In all three method examples below, a small polyethylene container will serve as the mold.
Open Pour Method
The open pour method does not involve any special equipment. After mixing Parts A & B together, simply pour the resin into a properly prepared mold and allow it to cure.
Vacuum degassing requires a vacuum chamber, which can be expensive. To degas, the mixed resin is placed inside a container and then placed inside the vacuum chamber. The container holding the resin should have enough headspace to accommodate three times the original volume of the resin.
Vacuum is pulled to 29 inches of mercury.
The air is sucked out of the resin which causes the bubbles to rise up and then collapse. This process typically takes a couple of minutes. NOTE: Resins with short working times should not be vacuum degassed.
When the resin is removed from the chamber, it appears bubble-free.
The resin is then poured into the mold. Although the resin has been degassed, bubbles may be generated in this step.
To pressure-cast a part, the resin should be mixed and poured into the desired mold prior to placing it in the pressure pot. Pressure casting essentially crushes the air bubbles in the resin.
NOTE: Molds must be made under the same pressure or deformation may occur.
We recommend setting the pressure pot at 60 psi; the closer to 100 psi, the better.
The mold should remain in the pressure pot for the length of the demold time.
The open pour method results in hundreds of tiny air bubbles which are quite obvious in the final casting.
The vacuum-degassed casting is an improvement, but the act of pouring the degassed resin into the mold produced some air bubbles.
The resin cast under pressure resulted in the casting with the least air bubbles.
The recommended casting method for bubble-free, clear parts is pressure casting.
Do you have additional questions about Poly-Optic casting resins? Get in touch with our Technical Support Team:
Anna Boothe, former faculty member in the Glass Program at Tyler School of Art (Temple University) and current freelance artist, provided us with a behind-the-scenes look at her lead crystal kiln-casting process. You can find Anna’s bio at the end of this blog entry or view her work at www.annaboothe.com.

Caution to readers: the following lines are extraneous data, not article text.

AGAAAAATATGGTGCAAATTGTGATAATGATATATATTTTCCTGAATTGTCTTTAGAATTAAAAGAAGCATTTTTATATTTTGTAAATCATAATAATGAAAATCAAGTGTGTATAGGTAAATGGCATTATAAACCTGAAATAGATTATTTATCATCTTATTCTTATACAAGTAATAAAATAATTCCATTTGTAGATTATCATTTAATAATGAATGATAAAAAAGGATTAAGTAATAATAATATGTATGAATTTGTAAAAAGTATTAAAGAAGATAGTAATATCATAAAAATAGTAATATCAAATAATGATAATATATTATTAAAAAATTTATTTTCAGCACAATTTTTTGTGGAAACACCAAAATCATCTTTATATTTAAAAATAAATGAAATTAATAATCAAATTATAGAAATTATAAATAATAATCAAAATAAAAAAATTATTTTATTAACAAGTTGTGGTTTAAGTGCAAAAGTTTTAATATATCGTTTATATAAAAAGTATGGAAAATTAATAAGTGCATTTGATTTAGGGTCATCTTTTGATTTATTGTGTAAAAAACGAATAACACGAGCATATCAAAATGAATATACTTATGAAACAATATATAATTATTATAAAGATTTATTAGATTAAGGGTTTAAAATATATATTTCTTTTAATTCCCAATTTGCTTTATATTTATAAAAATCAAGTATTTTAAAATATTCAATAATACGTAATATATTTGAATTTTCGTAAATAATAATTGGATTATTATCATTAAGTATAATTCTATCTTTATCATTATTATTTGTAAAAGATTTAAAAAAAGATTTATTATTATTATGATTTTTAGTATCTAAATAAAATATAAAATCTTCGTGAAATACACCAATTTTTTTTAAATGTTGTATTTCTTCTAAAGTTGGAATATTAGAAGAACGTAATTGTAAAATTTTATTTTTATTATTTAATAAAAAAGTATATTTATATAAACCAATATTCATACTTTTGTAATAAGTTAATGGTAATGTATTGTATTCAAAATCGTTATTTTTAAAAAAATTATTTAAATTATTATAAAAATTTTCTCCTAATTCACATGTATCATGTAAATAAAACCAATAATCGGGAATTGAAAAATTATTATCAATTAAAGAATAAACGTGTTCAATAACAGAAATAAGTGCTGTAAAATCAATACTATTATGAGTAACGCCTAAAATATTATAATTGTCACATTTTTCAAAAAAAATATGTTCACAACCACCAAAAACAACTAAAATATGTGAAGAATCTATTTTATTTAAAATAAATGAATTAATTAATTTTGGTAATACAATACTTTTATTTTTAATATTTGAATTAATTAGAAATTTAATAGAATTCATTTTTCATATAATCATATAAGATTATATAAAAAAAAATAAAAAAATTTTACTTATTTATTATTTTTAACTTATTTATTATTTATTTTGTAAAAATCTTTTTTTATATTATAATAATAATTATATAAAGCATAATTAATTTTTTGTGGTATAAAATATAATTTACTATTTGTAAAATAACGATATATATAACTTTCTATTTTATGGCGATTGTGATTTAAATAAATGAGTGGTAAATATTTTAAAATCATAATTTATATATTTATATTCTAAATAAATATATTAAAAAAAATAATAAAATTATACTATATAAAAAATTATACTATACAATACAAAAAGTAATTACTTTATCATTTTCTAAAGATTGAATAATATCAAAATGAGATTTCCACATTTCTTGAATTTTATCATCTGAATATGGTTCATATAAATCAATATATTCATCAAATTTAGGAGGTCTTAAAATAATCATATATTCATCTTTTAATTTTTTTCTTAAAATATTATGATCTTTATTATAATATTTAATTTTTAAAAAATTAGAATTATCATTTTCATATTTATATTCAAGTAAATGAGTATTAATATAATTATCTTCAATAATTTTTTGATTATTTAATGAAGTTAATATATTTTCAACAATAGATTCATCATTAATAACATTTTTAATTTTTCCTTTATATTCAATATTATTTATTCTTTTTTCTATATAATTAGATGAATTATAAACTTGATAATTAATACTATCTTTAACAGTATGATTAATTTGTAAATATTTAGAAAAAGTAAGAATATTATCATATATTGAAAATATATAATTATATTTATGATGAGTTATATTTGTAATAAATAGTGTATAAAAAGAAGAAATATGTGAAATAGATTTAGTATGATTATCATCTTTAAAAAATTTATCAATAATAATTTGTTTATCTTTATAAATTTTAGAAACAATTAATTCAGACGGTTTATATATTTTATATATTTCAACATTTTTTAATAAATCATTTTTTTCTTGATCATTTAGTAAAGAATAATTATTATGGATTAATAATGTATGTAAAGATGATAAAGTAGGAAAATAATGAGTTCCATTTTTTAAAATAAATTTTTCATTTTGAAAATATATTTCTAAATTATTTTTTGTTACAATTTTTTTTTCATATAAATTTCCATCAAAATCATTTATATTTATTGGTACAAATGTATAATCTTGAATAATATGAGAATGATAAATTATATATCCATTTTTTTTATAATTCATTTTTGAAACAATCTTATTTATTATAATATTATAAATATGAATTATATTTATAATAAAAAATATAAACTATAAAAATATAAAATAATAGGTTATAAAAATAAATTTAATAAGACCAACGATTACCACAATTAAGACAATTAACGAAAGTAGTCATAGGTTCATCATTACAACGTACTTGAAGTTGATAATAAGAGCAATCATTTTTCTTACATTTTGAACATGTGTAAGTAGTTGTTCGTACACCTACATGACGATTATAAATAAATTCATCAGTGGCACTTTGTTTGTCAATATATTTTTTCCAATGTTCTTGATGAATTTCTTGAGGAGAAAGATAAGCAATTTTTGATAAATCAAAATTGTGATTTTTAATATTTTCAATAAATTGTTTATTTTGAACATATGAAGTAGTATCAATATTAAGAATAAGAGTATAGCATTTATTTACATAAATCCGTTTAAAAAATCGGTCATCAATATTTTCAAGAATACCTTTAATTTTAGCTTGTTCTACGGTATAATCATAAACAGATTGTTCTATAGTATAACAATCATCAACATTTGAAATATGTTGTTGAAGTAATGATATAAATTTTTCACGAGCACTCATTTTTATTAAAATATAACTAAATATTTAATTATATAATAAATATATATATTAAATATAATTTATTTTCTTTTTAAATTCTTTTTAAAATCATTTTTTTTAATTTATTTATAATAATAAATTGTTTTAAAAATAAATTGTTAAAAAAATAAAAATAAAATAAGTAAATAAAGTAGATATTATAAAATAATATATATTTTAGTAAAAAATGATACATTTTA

Photo Credits: Anna Boothe
Step 1: Create the Original Model
From wax, Anna hand-carves a form that she wishes to transpose into glass. All details and surface textures will be replicated.
Original models do not necessarily need to be carved from wax. They can be made from any number of materials. The composition of the original may affect which mold material (i.e., silicone or polyurethane) is used in the next step.
Step 2: Fabricate a Flexible Rubber Mold
To create multiples of the original wax model, Anna fabricates a polyurethane rubber mold. Silicone mold rubber is also an option.
The original wax is removed and archived; future waxes of this model are generated by pouring molten wax into the mold.
Step 4: Prepare to Make Refractory Mold
In preparation to pour a refractory (heat-resistant) plaster-based mold, Anna places the wax model on a clay base and then secures a tar paper coddle (cylinder into which the liquid refractory will be poured) around the model and base.
Step 5: Make the Refractory Mold
A refractory mixture predominately comprised of silica, plaster and fiberglass is mixed with water and poured into the coddle.
Step 6: Remove Coddle & Melt Wax
When the plaster has cured, Anna removes the coddle. In the photo below, the mold has been turned over to expose the sprue (i.e., the opening into which glass will be poured once the wax has been removed).